U.K. Zoo’s Vertical Farming System

The Paignton Zoo in South Devon has implemented a new vertical farming system. According to Greener Buildings, Paignton Zoo is using the VertiCrop system developed by Valcent Products, which is capable of producing 11,000 heads of lettuce every month. “Eventually the farm will have vertical plots of red chard, mizuna, mixed leaves, various herbs, edible flowers, wheat grass and barley.” Greener Buildings says the vertical farming system will cut the zoo’s food costs by £100,000 (almost US $165,440) a year. The zoo invested in the system because it can work within its limited space and enables zoo keepers to locally source produce.

The zoo’s vertical farming system resides in a “specially constructed polytunnel” and includes “computerized controls that automate water supply, irrigation and the environment.” Additionally, there is a conveyor belt for loading and unloading planting trays. Valcent Products contends that its VertiCrop system yields 20 times more crops than traditional farming systems of the same size; requires only 5 percent of traditional farm’s water; doesn’t use herbicides or pesticides; provides the ability to produce crops all year in a climate-controlled environment; and enables farming in almost any soil condition, regardless of location.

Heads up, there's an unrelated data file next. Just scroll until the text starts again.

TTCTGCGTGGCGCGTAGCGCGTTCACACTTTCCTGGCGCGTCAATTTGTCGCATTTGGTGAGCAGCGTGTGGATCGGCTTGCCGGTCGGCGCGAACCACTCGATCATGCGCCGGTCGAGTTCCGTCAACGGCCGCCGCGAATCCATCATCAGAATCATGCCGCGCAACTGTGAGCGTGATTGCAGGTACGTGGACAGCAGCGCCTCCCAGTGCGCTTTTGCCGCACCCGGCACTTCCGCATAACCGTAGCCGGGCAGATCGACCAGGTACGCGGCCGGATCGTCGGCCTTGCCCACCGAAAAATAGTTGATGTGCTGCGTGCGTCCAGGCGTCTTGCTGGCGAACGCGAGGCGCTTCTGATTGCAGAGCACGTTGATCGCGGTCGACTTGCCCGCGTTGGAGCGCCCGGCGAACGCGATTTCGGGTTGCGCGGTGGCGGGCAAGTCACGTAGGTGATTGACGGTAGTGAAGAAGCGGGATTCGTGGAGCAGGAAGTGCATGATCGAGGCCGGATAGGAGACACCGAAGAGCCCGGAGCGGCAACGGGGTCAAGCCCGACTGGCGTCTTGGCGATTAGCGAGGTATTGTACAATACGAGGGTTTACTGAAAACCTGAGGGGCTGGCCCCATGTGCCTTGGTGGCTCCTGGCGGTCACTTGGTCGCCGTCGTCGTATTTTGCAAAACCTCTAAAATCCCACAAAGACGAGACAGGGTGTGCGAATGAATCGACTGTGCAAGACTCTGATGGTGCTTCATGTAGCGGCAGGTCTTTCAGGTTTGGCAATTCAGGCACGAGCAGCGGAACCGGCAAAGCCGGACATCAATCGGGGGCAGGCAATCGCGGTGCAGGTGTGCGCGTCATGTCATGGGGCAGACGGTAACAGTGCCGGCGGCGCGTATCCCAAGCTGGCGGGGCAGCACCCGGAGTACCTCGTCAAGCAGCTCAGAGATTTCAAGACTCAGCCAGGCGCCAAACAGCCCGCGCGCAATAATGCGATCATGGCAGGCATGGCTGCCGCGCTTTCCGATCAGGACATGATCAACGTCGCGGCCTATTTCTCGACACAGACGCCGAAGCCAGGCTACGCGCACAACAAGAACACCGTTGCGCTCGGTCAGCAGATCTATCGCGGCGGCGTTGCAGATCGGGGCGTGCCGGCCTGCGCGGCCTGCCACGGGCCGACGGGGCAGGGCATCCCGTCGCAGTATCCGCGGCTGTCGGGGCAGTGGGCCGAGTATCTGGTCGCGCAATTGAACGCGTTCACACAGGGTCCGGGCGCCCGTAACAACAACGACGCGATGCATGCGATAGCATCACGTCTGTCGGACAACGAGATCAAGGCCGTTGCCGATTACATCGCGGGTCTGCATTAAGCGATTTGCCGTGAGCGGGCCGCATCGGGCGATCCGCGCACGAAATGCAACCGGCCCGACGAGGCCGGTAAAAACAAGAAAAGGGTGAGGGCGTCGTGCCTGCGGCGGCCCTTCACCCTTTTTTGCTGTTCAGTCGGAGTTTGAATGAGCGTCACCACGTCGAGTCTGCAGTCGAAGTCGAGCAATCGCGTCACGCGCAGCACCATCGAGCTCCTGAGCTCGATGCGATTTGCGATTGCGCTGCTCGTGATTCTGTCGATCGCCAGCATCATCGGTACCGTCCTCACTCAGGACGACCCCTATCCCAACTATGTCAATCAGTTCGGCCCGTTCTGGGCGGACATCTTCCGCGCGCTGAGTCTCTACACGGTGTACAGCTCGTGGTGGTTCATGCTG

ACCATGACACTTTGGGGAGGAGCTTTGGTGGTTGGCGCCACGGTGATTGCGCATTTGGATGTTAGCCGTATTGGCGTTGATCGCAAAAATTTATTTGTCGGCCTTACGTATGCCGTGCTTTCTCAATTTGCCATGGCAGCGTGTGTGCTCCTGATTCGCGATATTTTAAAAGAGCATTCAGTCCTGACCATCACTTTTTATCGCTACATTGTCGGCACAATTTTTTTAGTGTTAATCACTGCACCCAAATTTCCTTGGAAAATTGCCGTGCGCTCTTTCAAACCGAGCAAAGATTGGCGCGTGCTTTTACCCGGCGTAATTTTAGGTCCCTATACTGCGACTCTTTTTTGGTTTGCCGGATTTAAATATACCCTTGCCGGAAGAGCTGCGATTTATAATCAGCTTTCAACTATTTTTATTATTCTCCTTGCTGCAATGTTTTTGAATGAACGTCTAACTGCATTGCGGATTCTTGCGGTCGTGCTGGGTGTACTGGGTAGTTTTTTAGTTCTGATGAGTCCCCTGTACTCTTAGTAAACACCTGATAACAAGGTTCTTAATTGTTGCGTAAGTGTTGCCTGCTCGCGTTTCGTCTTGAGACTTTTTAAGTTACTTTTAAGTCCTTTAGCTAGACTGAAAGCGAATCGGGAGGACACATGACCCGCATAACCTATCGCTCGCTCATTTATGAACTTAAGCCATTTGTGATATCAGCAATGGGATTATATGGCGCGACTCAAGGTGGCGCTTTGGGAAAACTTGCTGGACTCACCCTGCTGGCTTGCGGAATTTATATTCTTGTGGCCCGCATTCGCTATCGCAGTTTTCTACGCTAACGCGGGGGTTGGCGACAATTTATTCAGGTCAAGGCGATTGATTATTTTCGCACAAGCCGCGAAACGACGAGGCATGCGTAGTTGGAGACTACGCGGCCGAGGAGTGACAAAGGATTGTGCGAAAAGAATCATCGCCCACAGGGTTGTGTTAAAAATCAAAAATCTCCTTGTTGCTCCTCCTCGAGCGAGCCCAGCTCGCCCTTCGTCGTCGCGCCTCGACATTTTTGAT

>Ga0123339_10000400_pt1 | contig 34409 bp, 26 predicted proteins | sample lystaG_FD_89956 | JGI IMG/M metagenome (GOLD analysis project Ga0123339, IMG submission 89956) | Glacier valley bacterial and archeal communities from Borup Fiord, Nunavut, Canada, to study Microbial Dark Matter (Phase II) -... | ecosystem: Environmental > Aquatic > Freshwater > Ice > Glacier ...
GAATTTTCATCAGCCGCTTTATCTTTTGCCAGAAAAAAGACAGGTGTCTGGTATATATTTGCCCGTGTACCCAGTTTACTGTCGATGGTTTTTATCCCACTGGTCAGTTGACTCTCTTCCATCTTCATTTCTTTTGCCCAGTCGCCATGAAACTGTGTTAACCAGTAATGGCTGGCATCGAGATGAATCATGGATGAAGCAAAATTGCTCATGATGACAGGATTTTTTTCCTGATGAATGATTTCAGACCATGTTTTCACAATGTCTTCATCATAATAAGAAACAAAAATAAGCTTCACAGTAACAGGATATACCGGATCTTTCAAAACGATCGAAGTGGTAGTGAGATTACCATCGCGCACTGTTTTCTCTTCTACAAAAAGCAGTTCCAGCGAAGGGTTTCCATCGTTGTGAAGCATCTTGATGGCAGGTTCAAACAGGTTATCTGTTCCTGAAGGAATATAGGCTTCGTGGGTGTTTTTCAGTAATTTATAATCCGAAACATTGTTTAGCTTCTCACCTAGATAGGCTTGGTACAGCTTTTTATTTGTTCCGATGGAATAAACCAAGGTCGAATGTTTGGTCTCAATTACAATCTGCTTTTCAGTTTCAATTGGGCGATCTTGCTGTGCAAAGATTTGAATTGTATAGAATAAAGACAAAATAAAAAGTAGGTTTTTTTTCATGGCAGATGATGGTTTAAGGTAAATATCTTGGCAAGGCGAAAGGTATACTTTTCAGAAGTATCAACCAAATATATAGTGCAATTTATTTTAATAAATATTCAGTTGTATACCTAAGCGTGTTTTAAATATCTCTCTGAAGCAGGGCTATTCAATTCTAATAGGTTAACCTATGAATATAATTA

According to Greener Buildings, a few zoo workers have been trained to monitor the farm. The site is designed to be low-maintenance and can be kept running by a single zoo worker spending a few hours per day.

Read the article, as well as an interview with Dickson Despommier, a leading proponent of vertical farming.

Also, read Despommier’s recent New York Times op-ed, “A Farm on Every Floor.”  

Image credit: VertiCrop / Valcent Products

2 thoughts on “U.K. Zoo’s Vertical Farming System

  1. Katherine 08/27/2009 / 1:19 pm

    Correction: VertiCrop is expected to yeild a 5-10% reduction, not a 90% reduction, as you indicate in your post.

  2. asladirt 08/27/2009 / 1:26 pm


    If you go to Valcent Product’s Web site, they claim their system “Requires 5% of the normal water requirements for field crops “

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